Sunday, June 15, 2008

Tim Russert, we'll miss you

I wrote the following for Variety, but wanted to share with my blog readers. I've been watching the coverage of Tim Russert's death all weekend and it leaves me just absolutely heartbroken.

Life can be so freakin' fleeting.

I know I'm supposed to be a hardened journalist and not let news — both good and bad — affect me, but I can't help but feel devasted by the sudden and tragic loss of Tim Russert (pictured with his wife, writer Maureen Orth, and son Luke, who just graduated Boston College), who died at only 58 years old.

There's an old adage that we feel a special connection to people we see on television all the time. Much more so than in film, as those on TV are in our living rooms, bedrooms, kitchens and everywhere else we watch.
And even more than that, Russert was on in the mornings on the "Today" show, in the afternoons occasionally as a political analyst on MSNBC, in the evenings on "Nightly News With Brian Williams" and then Saturdays on his conversational talkshow and, of course, the political big daddy, "Meet the Press" on every Sunday ayem.

What a tragedy. I still can't believe he's gone.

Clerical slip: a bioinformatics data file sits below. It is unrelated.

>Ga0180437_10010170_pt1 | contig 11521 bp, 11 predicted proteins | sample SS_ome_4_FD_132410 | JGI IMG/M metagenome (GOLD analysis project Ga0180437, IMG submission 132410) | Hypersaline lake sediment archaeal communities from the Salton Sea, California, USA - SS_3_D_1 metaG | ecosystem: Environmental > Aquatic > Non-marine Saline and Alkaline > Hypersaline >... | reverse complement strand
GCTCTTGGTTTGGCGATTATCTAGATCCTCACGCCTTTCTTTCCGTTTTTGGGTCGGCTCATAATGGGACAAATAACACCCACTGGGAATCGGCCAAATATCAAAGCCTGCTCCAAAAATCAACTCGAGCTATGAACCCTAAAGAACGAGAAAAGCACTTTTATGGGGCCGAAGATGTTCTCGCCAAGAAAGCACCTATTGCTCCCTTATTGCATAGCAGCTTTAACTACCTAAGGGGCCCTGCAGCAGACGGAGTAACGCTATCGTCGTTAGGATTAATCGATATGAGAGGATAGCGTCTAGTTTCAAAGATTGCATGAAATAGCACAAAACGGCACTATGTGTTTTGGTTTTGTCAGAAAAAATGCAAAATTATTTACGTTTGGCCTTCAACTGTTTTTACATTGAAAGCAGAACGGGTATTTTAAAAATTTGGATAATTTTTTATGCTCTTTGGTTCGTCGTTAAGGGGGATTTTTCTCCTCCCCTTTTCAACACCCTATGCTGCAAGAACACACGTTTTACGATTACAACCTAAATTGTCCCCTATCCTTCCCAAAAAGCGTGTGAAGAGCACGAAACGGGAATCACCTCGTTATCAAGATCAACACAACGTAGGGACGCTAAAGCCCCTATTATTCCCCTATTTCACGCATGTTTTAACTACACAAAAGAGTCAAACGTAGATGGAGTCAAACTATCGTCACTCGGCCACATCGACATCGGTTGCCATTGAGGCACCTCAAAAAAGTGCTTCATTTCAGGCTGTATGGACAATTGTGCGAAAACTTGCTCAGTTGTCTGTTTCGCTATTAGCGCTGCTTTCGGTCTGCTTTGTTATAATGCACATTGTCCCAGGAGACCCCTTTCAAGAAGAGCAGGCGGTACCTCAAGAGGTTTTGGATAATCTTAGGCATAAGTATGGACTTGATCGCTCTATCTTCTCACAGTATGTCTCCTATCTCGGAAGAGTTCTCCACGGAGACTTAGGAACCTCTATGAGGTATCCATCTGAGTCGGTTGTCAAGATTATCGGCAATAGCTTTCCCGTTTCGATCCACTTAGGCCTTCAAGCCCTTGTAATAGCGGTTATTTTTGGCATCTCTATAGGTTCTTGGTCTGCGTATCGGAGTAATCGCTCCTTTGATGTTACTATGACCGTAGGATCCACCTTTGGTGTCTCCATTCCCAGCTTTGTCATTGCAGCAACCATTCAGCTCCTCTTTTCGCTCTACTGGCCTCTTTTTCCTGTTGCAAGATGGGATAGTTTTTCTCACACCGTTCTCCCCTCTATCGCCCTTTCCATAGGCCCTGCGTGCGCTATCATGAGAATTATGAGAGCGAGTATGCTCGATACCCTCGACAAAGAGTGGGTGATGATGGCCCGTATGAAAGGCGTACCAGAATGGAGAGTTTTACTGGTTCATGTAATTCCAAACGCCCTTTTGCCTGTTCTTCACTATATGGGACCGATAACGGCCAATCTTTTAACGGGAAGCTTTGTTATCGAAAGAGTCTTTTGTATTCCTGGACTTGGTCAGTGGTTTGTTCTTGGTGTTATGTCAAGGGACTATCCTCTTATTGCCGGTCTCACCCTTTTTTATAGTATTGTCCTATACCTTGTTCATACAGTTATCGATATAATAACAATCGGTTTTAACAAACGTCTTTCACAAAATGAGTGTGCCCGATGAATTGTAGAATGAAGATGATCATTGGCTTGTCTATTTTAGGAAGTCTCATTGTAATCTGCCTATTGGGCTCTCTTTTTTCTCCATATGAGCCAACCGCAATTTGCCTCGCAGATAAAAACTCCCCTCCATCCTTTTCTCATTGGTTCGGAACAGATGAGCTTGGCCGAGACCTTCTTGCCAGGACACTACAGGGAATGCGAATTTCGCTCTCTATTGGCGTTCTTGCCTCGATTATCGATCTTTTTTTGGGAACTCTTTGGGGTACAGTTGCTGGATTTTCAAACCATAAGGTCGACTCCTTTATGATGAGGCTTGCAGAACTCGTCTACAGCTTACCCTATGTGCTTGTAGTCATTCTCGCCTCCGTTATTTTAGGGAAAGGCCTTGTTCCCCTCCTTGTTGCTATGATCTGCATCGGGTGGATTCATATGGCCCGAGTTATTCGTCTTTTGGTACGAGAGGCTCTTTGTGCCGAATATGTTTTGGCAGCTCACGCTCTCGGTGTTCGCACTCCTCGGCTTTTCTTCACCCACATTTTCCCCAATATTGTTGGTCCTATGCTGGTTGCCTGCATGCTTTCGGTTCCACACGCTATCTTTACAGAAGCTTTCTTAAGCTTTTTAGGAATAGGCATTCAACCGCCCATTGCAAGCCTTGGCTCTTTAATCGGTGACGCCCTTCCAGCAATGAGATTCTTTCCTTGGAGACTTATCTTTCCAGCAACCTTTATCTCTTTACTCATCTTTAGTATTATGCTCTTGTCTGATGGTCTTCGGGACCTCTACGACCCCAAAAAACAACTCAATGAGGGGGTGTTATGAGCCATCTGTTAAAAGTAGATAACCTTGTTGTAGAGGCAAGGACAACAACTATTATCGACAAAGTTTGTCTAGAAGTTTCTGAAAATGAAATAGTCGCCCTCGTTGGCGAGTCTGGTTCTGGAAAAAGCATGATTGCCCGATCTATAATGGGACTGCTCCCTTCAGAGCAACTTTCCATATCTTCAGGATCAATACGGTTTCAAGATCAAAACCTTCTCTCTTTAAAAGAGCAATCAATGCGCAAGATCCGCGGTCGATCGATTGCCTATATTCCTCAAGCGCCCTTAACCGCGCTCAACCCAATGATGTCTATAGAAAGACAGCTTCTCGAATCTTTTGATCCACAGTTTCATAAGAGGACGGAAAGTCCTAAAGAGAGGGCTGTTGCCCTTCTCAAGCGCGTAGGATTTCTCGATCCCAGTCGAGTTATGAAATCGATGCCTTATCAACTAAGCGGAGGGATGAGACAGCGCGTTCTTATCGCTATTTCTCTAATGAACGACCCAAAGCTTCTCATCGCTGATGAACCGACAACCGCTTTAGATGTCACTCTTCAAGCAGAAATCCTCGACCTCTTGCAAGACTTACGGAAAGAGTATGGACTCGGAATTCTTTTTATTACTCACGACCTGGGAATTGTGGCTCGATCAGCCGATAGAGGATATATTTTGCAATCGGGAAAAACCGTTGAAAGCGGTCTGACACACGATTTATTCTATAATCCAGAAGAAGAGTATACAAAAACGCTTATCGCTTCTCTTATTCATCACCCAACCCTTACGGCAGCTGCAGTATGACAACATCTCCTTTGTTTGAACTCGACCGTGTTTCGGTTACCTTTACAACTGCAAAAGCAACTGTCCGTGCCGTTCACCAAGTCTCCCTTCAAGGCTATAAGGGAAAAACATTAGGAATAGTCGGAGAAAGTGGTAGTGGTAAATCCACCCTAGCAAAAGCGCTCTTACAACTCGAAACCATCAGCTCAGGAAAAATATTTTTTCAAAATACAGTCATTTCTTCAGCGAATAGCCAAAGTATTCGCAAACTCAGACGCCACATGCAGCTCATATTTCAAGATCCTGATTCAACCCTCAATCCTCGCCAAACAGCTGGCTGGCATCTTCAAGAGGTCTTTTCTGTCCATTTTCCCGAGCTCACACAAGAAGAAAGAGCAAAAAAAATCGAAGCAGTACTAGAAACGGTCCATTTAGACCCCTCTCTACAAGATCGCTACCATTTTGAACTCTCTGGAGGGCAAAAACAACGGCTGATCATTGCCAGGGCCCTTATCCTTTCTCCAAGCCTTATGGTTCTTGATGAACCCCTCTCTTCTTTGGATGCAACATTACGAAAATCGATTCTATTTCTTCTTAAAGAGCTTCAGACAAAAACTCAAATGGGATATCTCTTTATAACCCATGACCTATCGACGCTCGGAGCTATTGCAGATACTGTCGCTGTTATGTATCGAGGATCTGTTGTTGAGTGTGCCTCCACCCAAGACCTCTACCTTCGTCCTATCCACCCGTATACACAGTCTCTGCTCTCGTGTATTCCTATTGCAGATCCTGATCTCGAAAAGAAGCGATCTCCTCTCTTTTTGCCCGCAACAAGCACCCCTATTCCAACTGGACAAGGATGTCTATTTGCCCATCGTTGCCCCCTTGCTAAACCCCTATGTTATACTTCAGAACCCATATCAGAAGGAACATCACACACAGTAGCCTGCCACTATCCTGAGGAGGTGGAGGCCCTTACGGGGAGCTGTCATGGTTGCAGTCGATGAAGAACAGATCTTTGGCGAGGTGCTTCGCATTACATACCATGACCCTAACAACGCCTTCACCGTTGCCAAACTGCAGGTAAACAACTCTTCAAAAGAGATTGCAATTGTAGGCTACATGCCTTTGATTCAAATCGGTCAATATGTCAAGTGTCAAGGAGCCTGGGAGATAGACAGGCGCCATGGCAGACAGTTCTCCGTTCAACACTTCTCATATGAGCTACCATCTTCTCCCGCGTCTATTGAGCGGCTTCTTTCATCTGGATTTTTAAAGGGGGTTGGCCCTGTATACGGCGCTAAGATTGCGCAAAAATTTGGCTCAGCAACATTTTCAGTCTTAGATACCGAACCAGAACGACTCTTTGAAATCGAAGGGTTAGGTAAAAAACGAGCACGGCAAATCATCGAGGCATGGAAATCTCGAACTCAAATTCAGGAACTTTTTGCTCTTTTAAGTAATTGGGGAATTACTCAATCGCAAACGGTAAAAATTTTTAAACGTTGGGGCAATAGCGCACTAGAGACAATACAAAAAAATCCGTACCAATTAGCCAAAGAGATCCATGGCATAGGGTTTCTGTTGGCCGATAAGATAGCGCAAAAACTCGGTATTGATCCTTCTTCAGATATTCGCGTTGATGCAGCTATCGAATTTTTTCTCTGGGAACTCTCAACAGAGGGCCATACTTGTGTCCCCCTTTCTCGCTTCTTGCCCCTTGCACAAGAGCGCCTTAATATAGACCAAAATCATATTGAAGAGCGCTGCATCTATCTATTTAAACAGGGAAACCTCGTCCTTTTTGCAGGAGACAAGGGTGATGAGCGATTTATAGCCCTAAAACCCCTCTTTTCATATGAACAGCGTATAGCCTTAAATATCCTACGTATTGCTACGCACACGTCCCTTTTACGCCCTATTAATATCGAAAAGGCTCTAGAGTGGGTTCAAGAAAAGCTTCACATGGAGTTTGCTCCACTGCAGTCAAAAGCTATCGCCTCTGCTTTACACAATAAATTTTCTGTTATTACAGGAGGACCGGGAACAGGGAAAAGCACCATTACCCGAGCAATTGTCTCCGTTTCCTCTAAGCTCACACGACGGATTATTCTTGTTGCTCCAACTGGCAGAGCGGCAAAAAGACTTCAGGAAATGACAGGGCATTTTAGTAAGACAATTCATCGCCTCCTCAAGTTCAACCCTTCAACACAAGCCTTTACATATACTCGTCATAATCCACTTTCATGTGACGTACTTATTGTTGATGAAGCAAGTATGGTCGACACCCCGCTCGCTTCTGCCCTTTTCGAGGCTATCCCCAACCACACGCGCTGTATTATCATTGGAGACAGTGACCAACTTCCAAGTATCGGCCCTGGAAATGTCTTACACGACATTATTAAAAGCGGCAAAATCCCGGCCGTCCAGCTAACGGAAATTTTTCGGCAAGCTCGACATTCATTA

Russert was the booming political voice of NBC, and I'll always remember him with his dry erase board on election night in 2000, telling everyone how important Florida was going to be in determing whether Al Gore or George W. Bush would be president. "Florida, Florida, Florida" he reiterated over and over again. And was he ever right.

Just an hour before I heard the news Friday, I received my weekly email blast from NBC, which lists the guests on this Sunday's edition of "Meet the Press." And last night I set my Tivo for "Tim Russert," which I watch every Saturday. Tivo never disclosed who the guests were on his talkshow, so it was always a surprise if he'd be chatting up a public figure hawking a book -- Barbara Walters and Steve Martin were recent guests -- or a couple of politicos trying to get a sense of the presidential race.

Last week on "Meet the Press," Russell had what he called the "NBC political dream team" -- folks such as Andrea Mitchell, David Gregory, Chuck Todd and others -- figuring out what Obama's ascension as the Democratic presidential nominee meant, and where does Hillary go from here. He had such enthusiam for this stuff. His arms would wave, his voice would fill the room and full-throated discussions would ensue.

And then there was the family side of him. His first book, "Big Russ and Me," about his relationship with his father, and their relationship with Buffalo, N.Y., was a bestseller, and his affection for Dad was out there for all the world to appreciate.

His second tome, "Wisdom of Our Fathers," was also an homage to family, and to those men — sometimes quiet, sometimes boisterous — who took care of their wives and children, sometimes under trying circumstances, in the best way they knew how.

I interviewed Russert several years ago. He was at work, at the NBC studios in Washington, D.C., in the middle of a crazy news day, but took time to talk about his job, life and what it meant to be a political journalist. That conversation takes on added meaning to me now.